Sunday , February 25 2024
If you are new to digital photography or are moving to the digital darkroom, then this should be on your reading list.

Book Review: The Creative Digital Darkroom by Katrin Eismann and Sean Duggan

The Creative Digital Darkroom is more than just a how-to book on Adobe Lightroom or Photoshop. It is more than just a book about camera use and the fundamentals of visual composition. It is about the creative journey of creating visual images that take you beyond what others may see.

According to the authors, "the eye is the lens, and the mind is the camera." The small, often overlooked details are just as important as the vista and the goal of this book is to teach you how to see, not only what lies ahead, but what might lie ahead so that you can be ready for it when the opportunity presents itself. The book is 429 pages in length and is divided into 10 chapters.

Chapter 1, "Silver to Silicon," is about the transition from the traditional chemical darkroom into the digital darkroom. As time marches on, fewer and fewer people have ever experienced a chemical based development environment, but there is still a lot that can be learned from the techniques and terms that were first; pardon the pun, developed there. This chapter is also about the workflow from capture to print. Chapter 2, "Digital Nuts and Bolts" shows you that just as with a traditional darkroom, a digital darkroom can go from very modest to state of the art. Here you will learn how to build a digital darkroom with Photoshop, set up preferences, and efficiently navigate your files.

Chapter 3, "Scan, Develop, and Organize," are certainly procedural formalities by nature compared to taking the picture, but they are none the less, important steps. Here you will work with the first part image processing in the digital darkroom workflow. This is the part that happens before you bring the image into Photoshop. This will take you from digital capture, through file organization, and then into Camera Raw/Lightroom. Chapter 4, "File Preparation," shows you how to prime your image by reducing and avoiding noise, how to develop a sharpening strategy, how to correct optical and dimensional distortion, and in general, how to clean up your files.

Chapter 5, "Tone and Contrast," starts back at what was the traditional beginning for most wet darkroom photographers; black and white. By focusing on black and white, you will learn how to understand tone and contrast, levels and curves, as well as toning and split-toning effects. You will also learn how to listen to an image while learning how to apply global image improvements. Chapter 6, "Dodging, Burning, and Exposure Control," explain how brightness and contrast are important to designing the look of an image. By taking control away from the camera, you can create the image that you want.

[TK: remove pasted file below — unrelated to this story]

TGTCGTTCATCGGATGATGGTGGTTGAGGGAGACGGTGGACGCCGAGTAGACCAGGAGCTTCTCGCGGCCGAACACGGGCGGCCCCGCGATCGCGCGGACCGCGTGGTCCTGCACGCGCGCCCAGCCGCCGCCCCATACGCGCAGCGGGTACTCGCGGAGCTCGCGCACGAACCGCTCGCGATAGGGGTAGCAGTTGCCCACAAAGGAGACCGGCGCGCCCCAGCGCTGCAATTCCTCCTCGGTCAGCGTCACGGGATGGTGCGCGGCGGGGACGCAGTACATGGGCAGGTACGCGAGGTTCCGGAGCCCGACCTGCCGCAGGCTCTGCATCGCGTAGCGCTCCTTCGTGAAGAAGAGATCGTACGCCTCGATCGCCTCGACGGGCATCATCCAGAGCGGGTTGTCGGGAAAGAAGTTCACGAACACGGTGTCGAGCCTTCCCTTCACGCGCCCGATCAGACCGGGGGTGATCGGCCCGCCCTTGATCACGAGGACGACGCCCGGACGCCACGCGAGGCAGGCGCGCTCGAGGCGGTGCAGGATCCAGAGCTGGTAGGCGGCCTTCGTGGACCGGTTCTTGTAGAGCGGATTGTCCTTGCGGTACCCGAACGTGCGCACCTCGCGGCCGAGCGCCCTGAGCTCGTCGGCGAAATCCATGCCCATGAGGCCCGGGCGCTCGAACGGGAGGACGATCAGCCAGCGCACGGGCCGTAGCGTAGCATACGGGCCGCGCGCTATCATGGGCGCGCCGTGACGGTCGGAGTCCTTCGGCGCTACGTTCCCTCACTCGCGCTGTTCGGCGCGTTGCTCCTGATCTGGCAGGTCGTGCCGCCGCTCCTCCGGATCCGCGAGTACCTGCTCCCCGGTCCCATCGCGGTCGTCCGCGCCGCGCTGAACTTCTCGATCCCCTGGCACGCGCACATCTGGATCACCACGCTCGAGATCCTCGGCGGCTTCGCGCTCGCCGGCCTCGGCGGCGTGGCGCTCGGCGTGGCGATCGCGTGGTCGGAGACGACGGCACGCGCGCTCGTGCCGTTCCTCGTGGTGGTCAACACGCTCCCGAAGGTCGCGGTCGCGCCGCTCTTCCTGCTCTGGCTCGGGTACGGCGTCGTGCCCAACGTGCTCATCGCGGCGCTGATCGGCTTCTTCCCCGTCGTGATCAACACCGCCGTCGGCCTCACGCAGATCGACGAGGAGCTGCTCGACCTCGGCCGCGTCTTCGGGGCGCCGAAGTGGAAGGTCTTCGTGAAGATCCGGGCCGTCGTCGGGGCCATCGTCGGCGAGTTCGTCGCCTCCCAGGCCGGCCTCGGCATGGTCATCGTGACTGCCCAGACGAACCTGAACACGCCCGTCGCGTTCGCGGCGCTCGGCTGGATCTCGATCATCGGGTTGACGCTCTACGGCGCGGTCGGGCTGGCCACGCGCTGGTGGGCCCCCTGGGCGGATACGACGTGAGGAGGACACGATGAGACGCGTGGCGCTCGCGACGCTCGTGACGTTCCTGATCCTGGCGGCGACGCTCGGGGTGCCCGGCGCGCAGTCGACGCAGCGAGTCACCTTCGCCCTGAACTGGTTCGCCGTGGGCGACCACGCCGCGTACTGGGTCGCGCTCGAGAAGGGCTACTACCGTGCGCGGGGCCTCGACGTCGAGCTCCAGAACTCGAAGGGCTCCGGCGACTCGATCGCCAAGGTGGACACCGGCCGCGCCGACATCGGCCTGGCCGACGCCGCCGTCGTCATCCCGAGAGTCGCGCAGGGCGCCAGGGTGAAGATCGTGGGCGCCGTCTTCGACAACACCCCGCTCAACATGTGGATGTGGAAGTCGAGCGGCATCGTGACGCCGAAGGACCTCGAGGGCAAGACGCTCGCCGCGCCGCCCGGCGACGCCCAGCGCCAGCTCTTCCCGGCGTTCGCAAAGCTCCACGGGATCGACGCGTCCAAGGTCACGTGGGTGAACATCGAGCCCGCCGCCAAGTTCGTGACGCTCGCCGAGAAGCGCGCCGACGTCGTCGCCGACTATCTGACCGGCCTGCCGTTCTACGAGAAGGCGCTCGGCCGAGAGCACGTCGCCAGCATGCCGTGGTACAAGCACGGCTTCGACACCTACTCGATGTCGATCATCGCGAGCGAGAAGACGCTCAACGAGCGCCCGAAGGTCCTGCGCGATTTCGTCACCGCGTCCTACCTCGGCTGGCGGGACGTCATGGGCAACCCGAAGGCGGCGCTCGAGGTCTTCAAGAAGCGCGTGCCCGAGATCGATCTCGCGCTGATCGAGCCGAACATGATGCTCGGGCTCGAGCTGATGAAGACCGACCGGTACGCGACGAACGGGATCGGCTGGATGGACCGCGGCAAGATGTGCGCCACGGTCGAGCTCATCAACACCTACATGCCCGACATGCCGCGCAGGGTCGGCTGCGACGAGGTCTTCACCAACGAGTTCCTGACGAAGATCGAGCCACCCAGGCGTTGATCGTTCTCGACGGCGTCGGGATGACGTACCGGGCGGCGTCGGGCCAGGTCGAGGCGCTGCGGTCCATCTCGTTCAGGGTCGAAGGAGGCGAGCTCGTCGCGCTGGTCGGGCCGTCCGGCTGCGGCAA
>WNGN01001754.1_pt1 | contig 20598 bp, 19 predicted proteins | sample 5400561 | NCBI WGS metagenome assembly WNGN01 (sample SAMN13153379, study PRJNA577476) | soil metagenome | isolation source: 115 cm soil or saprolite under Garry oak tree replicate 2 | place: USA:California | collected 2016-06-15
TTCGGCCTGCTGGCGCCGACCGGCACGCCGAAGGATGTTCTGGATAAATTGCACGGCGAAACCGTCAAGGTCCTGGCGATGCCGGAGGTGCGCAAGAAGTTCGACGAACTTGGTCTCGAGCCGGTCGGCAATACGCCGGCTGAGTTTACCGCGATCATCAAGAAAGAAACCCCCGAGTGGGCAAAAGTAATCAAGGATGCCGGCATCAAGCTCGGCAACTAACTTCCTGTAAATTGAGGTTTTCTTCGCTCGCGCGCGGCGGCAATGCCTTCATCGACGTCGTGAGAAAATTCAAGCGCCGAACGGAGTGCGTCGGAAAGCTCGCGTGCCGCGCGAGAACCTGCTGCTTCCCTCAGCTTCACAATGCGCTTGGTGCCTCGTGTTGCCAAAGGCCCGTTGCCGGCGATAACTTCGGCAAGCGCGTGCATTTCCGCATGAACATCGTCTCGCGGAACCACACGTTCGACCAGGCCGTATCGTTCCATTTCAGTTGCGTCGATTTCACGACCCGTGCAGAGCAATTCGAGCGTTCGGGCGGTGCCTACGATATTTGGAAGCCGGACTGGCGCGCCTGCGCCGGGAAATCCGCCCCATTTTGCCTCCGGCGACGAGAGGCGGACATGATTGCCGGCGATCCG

Chapter 7, "Color Correction," examines the fact that because color is all around us, many times we take it for granted. In this chapter, the authors begin with the landscape of color in which they explain that there is no "true color" because there is many factors that allow us to perceive color. From there they tackle color correction, enhancement, and the power of working with Lab; a system that separates the brightness or luminance from the color in an image. Chapter 8, "Creative Color", compares color to the musical score of an image. Just as the score of a movie changes the way that you feel toward the movie, color correction can change how you feel toward an image. Remember that this does not excuse your ability to create a good image in the first place, only that with a good image it can make it better.

Chapter 9, "Creative Enhancements," shows that even with the magic that can be captured through the camera and the lens and the filters as well as with any other image capturing techniques, there is still more that can happen in the digital darkroom. In a lot of ways the focus of this book is on enhancements and so it should be no surprise that there are more tricks up their sleeves. Chapter 10, "Enhancing Focus," deals with something that every photographer needs to come to grips with, and that is focus; or sharpness, resolution power, or fundamentally, making a strong image. As it is with image processing, it is with this book, one of the last things to do to an image is to make it sharp.

The focus of The Creative Digital Darkroom is trying to translate what was the traditional darkroom into the new digital darkroom. The authors do not touch on many of the "new tech" features of Photoshop; rather instead tread on what would be considered traditional techniques. On the other hand it covers some techniques such as curves and levels in more depth than many books other than some of the more technical ones.

The fundamental strengths of The Creative Digital Darkroom is that it performs. It gets straight into detailed examples of each of the technical topics that it covers; topics such as levels and curves, but also things like Blending modes, Camera Raw, and Color Processing. Because it does not get into features, it is relevant if you are using CS, CS2 as well as CS3. Sure there may be some missing items, but overall the flow is the same.

The Creative Digital Darkroom is not about dazzle, rather it is about functionality. It is about improving your workflow. It is about giving you the ability to fine tune your images and make you a better photographer. If you are new to digital photography, if digital is all that you have done and want to learn more from traditional methods, and especially if you are moving from the wet darkroom to the digital darkroom, then The Creative Digital Darkroom should be on your reading list.

About T. Michael Testi

Photographer, writer, software engineer, educator, and maker of fine images.

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